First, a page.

One of the curiosities of Hitchcock is to watch Scarlett Johansson playing Janet Leigh, James D’Arcy as Anthony Perkins and Jessica Biel as Vera Miles, while Toni Collette has a small role as Hitchcock’s secretary, Peggy. Even though I could happily watch Scarlett Johansson doing almost anything for an hour-and-a-half, none of these portrayals are especially compelling. It’s a familiar story: you can’t turn in a dazzling performance when the script and overall production values are mediocre.
There is a fascinating story to be gleaned from the biography of Alfred Hitchcock, but this movie barely scrapes the surface. We see an artist of undeniable genius brought to the screen by a tradesman. It’s like reading an episode from the life of Balzac, as written by Bryce Courtney.
Hitchcock might have enjoyed Ben Wheatley’s Sightseers, for its mixture of droll humour and cold-blooded murder. The film is almost a new genre, or at least an original mix of genres, combining British working class comedy with a road movie and a serial killer theme. It’s funny in that sad, awful way we know from Mike Leigh’s films, where the characters and their circumstances are so sordid one laughs as a relief from cringing. The music, including two versions of Tainted Love and two versions of Donovan’s Season of the Witch, adds to the prevailing sense of dislocation.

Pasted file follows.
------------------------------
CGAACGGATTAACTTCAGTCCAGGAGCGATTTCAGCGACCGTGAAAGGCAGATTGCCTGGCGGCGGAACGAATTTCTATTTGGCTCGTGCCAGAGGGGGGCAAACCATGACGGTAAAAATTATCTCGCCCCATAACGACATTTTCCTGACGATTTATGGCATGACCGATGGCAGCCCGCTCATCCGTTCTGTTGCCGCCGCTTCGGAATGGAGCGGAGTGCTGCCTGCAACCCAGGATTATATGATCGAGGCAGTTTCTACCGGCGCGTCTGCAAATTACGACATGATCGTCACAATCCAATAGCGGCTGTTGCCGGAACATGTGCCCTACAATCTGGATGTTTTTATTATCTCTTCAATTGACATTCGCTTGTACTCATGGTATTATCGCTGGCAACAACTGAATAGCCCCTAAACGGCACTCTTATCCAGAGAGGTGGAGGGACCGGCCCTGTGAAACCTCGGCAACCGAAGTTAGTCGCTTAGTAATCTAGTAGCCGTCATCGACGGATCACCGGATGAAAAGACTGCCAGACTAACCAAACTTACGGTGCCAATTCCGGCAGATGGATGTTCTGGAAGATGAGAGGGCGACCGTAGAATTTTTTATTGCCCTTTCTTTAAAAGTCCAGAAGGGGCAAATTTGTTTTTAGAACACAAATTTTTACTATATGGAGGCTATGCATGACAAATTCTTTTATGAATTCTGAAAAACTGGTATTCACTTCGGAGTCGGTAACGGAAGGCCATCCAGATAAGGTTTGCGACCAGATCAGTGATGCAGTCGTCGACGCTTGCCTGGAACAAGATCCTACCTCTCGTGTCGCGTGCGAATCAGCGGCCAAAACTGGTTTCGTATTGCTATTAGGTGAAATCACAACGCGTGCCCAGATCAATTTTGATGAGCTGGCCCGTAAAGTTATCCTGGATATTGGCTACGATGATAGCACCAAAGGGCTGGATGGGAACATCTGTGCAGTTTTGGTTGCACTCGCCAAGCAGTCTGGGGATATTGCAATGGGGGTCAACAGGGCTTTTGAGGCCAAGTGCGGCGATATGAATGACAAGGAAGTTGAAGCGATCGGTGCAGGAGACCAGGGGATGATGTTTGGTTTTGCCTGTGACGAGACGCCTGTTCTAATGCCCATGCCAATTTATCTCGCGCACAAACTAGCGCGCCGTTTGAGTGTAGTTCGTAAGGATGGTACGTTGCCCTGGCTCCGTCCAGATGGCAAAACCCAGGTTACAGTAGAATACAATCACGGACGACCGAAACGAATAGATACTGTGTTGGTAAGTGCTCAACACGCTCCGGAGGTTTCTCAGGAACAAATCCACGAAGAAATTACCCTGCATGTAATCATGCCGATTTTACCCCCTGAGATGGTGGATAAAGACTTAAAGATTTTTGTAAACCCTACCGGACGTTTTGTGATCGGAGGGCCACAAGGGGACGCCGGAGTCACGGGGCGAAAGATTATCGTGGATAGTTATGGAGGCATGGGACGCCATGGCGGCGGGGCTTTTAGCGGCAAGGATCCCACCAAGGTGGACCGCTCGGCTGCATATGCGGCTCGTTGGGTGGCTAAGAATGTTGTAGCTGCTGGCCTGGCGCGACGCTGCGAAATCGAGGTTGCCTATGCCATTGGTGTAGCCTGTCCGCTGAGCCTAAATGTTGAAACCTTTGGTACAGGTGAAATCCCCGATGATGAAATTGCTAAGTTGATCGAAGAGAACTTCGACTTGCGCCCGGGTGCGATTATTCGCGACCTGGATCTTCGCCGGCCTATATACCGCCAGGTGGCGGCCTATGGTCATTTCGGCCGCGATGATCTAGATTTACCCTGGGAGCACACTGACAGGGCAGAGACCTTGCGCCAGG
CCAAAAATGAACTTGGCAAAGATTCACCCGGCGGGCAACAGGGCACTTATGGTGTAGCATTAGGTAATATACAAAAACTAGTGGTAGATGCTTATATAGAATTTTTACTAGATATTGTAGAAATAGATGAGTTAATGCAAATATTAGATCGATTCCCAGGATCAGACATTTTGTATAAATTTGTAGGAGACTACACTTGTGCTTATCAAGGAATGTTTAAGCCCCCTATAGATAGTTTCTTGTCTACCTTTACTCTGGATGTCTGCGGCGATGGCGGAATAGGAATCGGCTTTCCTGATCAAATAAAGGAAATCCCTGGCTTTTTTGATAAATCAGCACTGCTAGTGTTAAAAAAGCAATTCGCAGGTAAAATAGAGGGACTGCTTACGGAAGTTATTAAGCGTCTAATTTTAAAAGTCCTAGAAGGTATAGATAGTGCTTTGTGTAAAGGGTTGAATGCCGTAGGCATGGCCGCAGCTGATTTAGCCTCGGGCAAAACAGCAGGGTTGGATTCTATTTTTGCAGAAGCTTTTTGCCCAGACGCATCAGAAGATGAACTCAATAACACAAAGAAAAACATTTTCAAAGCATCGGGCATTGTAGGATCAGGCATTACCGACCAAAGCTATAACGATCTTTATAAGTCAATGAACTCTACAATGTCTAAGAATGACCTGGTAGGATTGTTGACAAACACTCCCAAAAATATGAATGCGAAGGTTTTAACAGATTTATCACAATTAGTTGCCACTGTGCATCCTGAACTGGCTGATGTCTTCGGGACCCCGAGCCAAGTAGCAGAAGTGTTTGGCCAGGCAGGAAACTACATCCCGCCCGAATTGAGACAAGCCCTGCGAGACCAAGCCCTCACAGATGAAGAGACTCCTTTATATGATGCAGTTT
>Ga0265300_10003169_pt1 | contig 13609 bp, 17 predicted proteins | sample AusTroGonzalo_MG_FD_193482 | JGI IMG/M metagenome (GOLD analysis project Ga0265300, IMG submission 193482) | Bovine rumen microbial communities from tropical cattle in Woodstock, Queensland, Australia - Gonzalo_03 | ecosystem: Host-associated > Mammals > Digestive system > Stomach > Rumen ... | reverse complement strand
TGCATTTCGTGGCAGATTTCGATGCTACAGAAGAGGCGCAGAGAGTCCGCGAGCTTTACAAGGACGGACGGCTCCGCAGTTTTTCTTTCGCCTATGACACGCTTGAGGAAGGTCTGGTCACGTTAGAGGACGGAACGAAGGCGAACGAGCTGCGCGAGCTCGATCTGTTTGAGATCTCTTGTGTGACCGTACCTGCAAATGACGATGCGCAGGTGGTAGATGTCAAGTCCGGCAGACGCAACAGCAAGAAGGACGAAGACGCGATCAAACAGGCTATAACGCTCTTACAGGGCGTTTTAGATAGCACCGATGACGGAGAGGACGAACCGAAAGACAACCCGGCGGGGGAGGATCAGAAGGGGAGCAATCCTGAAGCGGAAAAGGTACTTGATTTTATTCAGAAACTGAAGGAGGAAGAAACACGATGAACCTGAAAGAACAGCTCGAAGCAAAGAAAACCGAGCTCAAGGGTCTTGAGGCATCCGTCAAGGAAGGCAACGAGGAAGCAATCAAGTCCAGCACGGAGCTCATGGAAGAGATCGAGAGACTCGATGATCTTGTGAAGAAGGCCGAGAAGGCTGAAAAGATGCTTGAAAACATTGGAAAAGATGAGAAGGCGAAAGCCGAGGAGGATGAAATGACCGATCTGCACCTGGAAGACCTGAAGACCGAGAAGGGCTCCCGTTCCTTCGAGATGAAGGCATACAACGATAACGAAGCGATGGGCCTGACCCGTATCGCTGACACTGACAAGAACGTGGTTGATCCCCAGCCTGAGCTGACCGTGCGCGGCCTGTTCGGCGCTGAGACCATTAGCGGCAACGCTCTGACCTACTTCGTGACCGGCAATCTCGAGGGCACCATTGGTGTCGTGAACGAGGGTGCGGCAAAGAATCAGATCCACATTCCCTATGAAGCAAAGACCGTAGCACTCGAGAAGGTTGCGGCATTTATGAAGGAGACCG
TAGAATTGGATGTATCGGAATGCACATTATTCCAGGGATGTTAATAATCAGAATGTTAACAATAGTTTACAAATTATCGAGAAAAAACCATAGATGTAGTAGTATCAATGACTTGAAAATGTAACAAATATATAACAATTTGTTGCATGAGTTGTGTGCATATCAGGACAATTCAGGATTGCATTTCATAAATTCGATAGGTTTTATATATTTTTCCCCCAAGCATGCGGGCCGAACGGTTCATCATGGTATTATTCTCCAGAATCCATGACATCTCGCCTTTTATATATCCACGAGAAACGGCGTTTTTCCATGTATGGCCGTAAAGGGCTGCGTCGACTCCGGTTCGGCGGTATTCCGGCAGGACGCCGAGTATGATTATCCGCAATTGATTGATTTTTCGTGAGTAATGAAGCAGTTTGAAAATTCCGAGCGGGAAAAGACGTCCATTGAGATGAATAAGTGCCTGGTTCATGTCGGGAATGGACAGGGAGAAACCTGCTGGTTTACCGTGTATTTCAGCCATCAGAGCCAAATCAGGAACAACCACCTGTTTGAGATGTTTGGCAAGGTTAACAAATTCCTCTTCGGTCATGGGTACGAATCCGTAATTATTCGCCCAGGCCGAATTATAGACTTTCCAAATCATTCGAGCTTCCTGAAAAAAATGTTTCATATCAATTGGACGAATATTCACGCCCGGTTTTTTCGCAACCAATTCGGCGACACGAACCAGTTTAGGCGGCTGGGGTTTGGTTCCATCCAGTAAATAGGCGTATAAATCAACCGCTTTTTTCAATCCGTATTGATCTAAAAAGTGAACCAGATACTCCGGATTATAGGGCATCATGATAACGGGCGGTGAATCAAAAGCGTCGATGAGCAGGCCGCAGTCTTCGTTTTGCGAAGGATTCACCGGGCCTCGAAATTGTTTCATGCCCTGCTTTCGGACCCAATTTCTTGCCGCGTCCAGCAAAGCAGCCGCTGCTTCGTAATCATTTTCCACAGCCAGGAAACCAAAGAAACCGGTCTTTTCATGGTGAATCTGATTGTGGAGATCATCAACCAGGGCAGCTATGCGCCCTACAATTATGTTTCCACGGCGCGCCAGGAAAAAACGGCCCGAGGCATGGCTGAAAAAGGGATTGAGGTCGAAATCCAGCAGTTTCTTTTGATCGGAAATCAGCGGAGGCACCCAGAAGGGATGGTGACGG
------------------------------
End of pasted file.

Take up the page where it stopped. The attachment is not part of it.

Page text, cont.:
In a classic road movie characters drive from place to place, having encounters that lead to a progressive form of self-discovery. Sightseers is a ghastly parody of this, as the protagonists only continue to grow less self-aware until perhaps the very last scene.
As for the serial killer motif, it’s the same as for Bad Lands (1973) or Natural Born Killers (1994) where a couple go on a murder spree, as if their love makes them arbiters of life and death. The difference is that Chris (Steve Oram) and Tina (Alice Lowe), are not on a rampage in the American mid-west, but towing a caravan around some of the tackiest tourist sites in Britain.